- Office hours/Chat: Many instructors set up periodic times throughout the semester when they will hold online office hours. The idea behind this is that there is a dedicated time when the instructor will be online and available to answer questions in real time. While normal office hours are held on a weekly basis, this does not necessarily have to be the situation online. You may want to simply pick points in the semester when you normally have the most questions and set up times then.
- Demonstrations/Clarification: Synchronous tools offer an opportunity for you to demonstrate something to the class or provide further clarification on a complex topic. These types of sessions could be held on an “as needed” basis depending on the topics and needs of the students each semester.
- Presentations/Guest speakers: Since individuals can participate from wherever they are located, a synchronous tool can be used for class presentations or to host a guest speaker along with a Q&A.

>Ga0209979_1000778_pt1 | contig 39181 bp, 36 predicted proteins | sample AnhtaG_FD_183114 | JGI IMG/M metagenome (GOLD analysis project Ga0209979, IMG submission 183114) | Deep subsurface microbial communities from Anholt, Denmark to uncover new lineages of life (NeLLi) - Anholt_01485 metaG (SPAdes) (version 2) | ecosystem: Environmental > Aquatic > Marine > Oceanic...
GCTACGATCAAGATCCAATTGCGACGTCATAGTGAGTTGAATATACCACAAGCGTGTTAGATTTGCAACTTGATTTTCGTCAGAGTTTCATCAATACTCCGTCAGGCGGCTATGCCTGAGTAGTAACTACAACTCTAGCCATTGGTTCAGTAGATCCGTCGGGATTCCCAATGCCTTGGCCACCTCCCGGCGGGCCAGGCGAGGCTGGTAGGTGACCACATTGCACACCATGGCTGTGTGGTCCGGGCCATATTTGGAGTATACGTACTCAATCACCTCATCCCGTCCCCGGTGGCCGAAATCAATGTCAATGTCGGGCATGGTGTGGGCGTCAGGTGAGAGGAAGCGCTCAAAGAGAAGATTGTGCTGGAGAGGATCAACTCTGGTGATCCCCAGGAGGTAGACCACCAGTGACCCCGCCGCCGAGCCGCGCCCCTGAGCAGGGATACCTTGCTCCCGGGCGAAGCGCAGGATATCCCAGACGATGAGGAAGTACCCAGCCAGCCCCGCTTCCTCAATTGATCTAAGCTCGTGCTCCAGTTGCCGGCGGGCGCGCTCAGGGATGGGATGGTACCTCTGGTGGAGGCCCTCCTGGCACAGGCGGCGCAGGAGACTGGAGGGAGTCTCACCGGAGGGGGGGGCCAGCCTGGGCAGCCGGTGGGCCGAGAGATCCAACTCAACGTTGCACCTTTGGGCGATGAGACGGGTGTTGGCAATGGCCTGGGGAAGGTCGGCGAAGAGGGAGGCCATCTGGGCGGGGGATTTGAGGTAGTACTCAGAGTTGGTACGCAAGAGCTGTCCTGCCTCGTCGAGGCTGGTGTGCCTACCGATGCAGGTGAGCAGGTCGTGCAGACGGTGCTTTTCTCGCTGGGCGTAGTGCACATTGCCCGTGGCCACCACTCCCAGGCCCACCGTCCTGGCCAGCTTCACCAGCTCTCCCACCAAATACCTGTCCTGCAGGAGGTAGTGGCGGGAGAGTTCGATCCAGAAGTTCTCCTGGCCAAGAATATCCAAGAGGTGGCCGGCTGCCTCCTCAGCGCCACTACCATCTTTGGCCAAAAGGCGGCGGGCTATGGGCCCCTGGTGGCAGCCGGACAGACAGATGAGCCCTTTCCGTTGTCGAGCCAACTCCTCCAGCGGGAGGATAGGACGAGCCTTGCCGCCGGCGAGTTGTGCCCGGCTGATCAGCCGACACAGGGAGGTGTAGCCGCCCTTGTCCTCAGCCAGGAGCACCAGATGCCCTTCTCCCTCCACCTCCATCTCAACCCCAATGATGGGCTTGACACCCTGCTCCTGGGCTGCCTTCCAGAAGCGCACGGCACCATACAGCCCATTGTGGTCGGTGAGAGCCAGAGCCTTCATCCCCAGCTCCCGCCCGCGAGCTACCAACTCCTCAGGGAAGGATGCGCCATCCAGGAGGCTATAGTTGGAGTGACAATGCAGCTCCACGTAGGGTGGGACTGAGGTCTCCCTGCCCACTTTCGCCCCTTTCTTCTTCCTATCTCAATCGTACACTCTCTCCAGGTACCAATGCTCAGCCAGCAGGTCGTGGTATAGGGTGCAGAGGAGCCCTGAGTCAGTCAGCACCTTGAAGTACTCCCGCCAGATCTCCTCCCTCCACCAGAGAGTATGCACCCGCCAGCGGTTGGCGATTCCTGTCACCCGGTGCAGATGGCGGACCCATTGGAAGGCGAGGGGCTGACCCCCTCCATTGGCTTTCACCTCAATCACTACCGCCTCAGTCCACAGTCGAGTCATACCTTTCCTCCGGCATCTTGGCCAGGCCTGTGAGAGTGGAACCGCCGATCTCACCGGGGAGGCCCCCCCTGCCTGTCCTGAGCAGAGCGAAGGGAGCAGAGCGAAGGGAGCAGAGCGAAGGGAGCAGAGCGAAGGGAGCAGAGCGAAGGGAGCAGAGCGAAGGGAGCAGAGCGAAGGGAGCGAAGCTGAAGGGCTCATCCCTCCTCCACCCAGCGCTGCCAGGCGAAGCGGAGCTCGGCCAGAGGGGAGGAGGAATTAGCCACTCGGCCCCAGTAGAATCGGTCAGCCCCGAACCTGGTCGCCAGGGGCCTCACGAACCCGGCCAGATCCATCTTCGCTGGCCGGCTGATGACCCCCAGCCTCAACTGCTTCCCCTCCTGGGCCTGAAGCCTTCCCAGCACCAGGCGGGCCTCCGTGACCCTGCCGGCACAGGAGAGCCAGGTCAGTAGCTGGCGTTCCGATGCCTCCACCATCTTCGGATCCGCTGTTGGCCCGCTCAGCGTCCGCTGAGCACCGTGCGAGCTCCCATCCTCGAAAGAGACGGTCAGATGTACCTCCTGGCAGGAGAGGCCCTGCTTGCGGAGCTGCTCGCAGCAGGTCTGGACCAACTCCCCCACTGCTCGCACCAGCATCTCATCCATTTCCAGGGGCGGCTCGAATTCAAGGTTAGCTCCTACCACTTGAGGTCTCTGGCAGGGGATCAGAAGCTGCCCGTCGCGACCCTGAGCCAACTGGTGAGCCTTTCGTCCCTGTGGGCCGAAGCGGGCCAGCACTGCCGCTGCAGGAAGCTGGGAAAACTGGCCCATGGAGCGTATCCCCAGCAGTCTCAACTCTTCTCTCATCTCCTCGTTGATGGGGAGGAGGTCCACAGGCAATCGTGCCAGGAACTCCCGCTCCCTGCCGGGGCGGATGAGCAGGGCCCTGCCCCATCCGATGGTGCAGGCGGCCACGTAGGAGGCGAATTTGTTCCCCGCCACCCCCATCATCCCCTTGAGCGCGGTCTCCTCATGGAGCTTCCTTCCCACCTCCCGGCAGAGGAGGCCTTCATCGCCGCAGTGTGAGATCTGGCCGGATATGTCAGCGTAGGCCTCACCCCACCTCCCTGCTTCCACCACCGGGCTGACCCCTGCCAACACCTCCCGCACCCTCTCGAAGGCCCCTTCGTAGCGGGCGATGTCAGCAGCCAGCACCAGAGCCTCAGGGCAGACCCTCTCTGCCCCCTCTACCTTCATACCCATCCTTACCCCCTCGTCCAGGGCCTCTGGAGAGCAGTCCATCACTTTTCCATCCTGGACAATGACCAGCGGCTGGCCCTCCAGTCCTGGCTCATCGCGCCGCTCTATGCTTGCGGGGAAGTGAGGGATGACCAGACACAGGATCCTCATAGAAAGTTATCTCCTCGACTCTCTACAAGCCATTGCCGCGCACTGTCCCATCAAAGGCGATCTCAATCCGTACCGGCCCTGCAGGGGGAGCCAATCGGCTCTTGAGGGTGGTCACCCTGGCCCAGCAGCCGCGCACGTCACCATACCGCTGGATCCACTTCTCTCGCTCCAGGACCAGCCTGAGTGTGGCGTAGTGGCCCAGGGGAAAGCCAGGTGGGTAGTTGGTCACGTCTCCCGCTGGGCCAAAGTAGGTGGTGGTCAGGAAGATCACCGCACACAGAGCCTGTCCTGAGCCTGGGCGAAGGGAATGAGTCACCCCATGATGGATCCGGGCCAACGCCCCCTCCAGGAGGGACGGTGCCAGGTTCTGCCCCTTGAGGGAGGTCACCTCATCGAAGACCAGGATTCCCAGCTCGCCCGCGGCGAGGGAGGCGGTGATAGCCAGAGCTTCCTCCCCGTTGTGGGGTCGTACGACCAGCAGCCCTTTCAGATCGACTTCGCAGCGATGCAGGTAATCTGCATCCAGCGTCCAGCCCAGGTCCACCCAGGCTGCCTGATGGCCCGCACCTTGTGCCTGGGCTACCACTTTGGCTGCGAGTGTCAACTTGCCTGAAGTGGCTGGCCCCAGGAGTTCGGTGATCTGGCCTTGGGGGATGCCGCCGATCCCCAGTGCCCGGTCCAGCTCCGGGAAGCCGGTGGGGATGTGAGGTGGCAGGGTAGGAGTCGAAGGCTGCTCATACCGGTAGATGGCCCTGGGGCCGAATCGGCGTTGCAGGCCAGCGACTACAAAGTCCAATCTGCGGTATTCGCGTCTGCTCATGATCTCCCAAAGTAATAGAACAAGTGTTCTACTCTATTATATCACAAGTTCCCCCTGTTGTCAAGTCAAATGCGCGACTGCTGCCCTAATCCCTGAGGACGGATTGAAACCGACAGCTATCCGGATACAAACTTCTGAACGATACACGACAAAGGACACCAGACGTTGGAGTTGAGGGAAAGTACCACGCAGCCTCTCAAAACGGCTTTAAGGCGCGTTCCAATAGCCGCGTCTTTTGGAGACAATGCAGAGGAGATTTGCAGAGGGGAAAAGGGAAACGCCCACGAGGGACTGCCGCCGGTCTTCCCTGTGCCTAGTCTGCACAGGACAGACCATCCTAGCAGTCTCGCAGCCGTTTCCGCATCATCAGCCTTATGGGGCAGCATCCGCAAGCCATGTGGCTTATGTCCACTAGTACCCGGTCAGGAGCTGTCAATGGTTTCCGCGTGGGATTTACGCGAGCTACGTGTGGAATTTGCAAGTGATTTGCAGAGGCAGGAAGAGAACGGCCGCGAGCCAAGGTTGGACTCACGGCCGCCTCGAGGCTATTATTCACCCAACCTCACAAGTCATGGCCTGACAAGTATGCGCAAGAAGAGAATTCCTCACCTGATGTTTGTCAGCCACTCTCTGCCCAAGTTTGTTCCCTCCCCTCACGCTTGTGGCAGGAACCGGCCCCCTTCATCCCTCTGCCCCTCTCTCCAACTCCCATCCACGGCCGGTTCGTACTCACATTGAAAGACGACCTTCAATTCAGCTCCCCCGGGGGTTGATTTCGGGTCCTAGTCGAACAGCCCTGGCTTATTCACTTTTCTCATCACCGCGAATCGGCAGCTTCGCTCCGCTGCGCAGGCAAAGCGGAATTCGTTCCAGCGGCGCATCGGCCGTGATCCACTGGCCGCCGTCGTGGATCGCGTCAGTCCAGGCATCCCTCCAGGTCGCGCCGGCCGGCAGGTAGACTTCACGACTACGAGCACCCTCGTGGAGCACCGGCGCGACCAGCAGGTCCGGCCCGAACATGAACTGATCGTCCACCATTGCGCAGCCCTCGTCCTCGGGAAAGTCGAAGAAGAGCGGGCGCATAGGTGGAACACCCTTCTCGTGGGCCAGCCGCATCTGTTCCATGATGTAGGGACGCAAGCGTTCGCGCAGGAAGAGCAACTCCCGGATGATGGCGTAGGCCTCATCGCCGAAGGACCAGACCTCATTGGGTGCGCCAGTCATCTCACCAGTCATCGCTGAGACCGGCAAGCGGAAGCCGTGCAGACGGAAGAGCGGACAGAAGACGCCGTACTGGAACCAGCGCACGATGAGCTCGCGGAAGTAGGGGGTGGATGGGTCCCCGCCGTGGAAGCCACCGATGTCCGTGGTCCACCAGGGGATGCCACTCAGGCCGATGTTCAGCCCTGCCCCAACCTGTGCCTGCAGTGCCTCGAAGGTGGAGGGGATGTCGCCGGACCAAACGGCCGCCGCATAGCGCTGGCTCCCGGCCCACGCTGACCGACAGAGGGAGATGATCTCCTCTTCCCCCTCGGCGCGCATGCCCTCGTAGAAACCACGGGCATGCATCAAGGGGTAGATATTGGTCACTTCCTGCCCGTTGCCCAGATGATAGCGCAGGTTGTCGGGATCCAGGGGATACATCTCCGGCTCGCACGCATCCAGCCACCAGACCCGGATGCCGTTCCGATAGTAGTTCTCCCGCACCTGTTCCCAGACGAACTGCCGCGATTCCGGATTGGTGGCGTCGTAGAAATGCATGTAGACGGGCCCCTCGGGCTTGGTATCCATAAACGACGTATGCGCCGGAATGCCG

When crafting synchronous meetings, be sure to try to include both instructor-student and student-student interactions where appropriate. For example, in an orientation setting you could have the instructor present information on the course and syllabus for a few minutes (instructor-student) and then have students interact with each other by introducing themselves and chatting about common interests (student-student).
To learn more about enhancing community in your online course, click here to set up an appointment with an instructional consultant.
Center for Learning Experimentation, Application, and Research. (2016). Teaching Resources for Engaged Educators [online training modules]. Denton, TX: University of North Texas.